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After the disaster that was our last foot pump (the atrocious Autocare Single Barrel foot pump which gave up the ghost after two uses), we decided to play it a little safer. We did this in two ways: firstly by going for a more familiar and established brand and secondly by willing to pay a little more. This resulted in us getting the Michelin double barrel foot pump.
Straight out of the box, the Michelin pump immediately felt a lot stronger and sturdier than the previous Autocare model. That looked flimsy; this one looks like it could go 10 rounds with Muhammad Ali. It looks slightly different from the traditional an "open design" of most pumps (where two strips of metal connect the footplate to the bellows of the pump, leaving a gap down the centre). This one has a footplate that stretches the entire length of the pump.
Although it makes it look slightly odd and adds a little to the size and weight, this design has a number of distinct advantages. First of all, it makes the whole thing a lot sturdier. The fact that the two legs of the pump are connected by a solid block of plastic means that it can endure some rough treatment without giving up the ghost. It also makes it much more stable. The slight increase in weight makes it less likely to fall over if you pump a little too enthusiastically - a problem I have encountered with several previous pumps. This one is steady as a rock, whatever sort of surface it's used on.
The final advantage is that the extended footpad area makes it a lot easier and more comfortable to use. Other pumps only had a very small footpad area so you can only really put your toes or the very end of your foot onto it. This makes it easy for your foot to slip off during use. Thanks to the Michelin's extended footpad, you can fit your whole foot on there, making it a lot easier to use.
A slight downside to this sturdier build is that it does take a little more effort to actually depress the footpad and the first few times I used it, it felt rather stiff. The amount of pressure you need to apply is considerably higher than other pumps and caught me by surprise.
Using the pump is a relatively straightforward process... at least once you have worked out how to unlock it! To try and limit the amount of space it takes up, the pump comes locked in the "down" position. To unlock it, there are a couple of small plastic bolts near the edge which have to be removed. Until you get the hang of it, this is easier said than done. You are supposed to line up two small lines on the bolts with two equivalent lines on the pump and press down on the footpad to release it. In reality, this doesn't always work and it can take a fair amount of wiggling and jiggling before you can get the pump to release. The same is true when putting it away again, as you have to wiggle and jiggle the bolts to get them in the right position to lock.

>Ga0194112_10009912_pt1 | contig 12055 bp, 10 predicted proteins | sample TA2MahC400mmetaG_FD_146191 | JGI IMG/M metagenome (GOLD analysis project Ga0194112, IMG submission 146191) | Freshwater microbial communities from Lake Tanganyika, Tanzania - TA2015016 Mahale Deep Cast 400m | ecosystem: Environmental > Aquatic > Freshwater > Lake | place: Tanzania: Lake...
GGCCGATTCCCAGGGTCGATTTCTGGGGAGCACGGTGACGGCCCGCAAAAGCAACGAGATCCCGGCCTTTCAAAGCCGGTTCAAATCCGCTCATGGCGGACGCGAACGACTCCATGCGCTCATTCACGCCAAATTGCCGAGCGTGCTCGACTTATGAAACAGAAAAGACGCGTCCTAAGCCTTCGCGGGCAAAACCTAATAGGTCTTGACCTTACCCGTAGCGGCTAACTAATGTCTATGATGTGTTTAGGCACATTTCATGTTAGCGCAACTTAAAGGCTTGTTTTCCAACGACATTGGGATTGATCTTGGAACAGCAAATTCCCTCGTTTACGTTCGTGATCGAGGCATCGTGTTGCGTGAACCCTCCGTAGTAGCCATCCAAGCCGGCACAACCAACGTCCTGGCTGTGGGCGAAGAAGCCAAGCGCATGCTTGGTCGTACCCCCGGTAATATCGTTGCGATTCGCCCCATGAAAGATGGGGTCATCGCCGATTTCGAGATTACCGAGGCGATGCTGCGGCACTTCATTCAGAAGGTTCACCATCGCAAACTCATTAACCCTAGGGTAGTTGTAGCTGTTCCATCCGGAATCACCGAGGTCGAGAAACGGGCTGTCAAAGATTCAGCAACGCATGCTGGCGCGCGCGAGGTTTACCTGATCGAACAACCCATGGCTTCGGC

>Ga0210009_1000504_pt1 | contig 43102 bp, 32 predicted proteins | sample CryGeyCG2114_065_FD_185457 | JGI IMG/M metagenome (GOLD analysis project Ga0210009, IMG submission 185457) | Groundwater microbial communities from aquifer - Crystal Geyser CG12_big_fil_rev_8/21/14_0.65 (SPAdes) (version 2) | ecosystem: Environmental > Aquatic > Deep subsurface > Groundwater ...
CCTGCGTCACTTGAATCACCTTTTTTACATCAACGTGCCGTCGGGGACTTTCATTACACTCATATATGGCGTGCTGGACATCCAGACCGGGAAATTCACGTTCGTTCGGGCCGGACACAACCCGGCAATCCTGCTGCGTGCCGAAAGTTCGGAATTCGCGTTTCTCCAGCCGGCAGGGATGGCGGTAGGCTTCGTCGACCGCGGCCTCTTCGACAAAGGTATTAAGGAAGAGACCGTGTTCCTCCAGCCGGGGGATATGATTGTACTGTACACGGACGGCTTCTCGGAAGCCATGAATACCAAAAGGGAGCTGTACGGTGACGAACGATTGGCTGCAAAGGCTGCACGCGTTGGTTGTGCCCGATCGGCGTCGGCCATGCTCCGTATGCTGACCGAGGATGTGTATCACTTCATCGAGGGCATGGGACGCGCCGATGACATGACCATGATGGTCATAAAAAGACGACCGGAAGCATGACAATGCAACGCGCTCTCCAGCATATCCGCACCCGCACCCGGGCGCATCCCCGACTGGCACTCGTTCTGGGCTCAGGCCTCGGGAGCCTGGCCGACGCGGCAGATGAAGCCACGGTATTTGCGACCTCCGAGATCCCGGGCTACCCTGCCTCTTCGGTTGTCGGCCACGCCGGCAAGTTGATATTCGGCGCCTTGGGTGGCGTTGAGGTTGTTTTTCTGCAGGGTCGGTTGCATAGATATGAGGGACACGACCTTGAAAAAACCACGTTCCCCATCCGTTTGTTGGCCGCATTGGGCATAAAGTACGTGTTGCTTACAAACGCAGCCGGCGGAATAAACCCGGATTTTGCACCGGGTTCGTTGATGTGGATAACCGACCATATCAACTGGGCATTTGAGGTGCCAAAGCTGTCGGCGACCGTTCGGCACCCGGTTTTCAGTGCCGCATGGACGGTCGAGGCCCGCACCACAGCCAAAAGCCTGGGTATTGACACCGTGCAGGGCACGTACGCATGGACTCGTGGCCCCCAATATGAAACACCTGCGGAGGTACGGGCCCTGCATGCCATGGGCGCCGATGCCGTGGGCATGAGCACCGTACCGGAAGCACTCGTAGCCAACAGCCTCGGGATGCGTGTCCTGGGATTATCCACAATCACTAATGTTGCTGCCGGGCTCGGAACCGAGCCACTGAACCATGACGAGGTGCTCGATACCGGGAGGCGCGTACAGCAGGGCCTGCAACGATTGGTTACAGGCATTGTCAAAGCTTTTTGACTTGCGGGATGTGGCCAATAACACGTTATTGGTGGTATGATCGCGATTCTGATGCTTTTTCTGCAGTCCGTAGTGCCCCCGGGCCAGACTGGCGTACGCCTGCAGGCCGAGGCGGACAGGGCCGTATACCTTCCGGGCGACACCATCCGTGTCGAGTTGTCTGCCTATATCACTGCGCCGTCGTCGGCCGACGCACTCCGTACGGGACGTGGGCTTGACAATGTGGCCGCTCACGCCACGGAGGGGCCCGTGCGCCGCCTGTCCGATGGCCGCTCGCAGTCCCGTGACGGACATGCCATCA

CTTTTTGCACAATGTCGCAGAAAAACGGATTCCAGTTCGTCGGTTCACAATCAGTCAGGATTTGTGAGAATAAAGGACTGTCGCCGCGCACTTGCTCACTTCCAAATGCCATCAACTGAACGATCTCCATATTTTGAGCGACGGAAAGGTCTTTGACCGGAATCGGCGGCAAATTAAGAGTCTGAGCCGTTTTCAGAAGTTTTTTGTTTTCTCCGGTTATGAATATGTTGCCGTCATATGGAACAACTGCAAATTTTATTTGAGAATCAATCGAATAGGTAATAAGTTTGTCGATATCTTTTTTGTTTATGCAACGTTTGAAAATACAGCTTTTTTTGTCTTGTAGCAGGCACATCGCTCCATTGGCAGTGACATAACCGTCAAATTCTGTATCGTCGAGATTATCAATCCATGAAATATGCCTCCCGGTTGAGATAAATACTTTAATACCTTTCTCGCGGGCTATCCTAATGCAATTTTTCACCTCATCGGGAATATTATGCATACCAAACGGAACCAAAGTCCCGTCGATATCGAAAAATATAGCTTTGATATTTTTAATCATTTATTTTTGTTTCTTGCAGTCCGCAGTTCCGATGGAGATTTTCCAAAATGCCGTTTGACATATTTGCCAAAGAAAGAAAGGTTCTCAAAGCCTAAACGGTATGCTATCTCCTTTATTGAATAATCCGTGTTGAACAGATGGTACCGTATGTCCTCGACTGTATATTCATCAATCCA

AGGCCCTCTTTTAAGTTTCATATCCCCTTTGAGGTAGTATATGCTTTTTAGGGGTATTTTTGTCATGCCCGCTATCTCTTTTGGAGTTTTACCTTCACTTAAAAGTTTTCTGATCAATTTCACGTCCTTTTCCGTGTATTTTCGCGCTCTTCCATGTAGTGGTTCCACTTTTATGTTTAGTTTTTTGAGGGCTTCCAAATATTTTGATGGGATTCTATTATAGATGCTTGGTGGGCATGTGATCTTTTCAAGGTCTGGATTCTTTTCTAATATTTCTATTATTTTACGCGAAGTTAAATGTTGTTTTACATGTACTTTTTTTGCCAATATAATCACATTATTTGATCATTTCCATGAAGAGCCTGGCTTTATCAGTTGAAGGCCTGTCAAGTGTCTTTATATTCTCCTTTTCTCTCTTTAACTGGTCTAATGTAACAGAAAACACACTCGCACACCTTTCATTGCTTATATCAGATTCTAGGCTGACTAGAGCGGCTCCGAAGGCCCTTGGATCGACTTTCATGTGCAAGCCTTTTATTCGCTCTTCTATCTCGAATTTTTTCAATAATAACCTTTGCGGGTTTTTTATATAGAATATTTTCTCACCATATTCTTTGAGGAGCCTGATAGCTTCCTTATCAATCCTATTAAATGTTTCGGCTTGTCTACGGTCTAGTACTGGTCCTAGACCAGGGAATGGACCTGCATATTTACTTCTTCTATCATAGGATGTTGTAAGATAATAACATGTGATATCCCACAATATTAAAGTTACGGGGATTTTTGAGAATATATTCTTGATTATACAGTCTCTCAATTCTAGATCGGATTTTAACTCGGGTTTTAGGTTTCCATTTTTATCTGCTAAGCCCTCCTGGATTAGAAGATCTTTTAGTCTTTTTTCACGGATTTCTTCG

The Michelin pump comes with a number of extra nozzles so that you can use it on different things (car/bike tyres, airbeds, footballs etc). Sensibly, the one you are likely to use most (for tyres) is the default fitting. However, there's a slightly curious design decision been taken here. Rather than being the traditional kind of nozzle (fit it on to the tyre, then push down a clip to secure it), the Michelin fitting is different. You attach the nozzle to the tyre and screw it in until you hear the hissing noise that means it's connected, then turn it a few more times so that the air is no longer escaping. This can be slightly awkward to get right and the first couple of times I wasn't at all sure that everything was properly connected!
The pump's main drawback arises from the analogue dial which tells you the pressure. There are a number of issues with this. The writing on the dial is not terribly clear and I have found that you have to stop and bend down to check the reading, which is a bit of a pain. This brings us onto a second problem. Although the pump gives a readout using several different measurements, the psi gauge (the one most commonly used in the UK) is printed at the bottom of the gauge. Every other pump I have ever used, this reading has always been on the top and I almost got caught out and started reading from the wrong gauge, which could have been disastrous!
Finally, and more seriously, it can be tricky to get highly accurate readings. Oddly, the measurements on it go up in twos, rather than the more traditional one. If you are trying to pump up a tyre to (say) 35 PSI, trying to decide exactly where 35 lies (rather than 34 or 36) is a problem.
Speedwise, it's not the fastest pump in the world. In fact, I'd say it was pretty slow: slower even than my previous Autocare pump, which was only a single barrel one. Theoretically, this one should be twice as fast, since it is double barrelled. It's not so bad if you only use if for pumping a tiny bit of air into some tyres, but if you're trying to inflate something from scratch (such as an air bed), then it will take a while.
The pump cost £19.99 from Halfords, and was a bit more than ideally we would have liked to pay. However, after witnessing the false economy from the Autocare pump we decided it was worth paying a little more. This has proved a good decision, the sturdy nature of the Michelin pump make it more reliable and comfortable to use and whilst there are a few issues with the speed and reading the pressure gauge, these are minor irritants, rather than serious design flaws
(c) Copyright SWSt 2013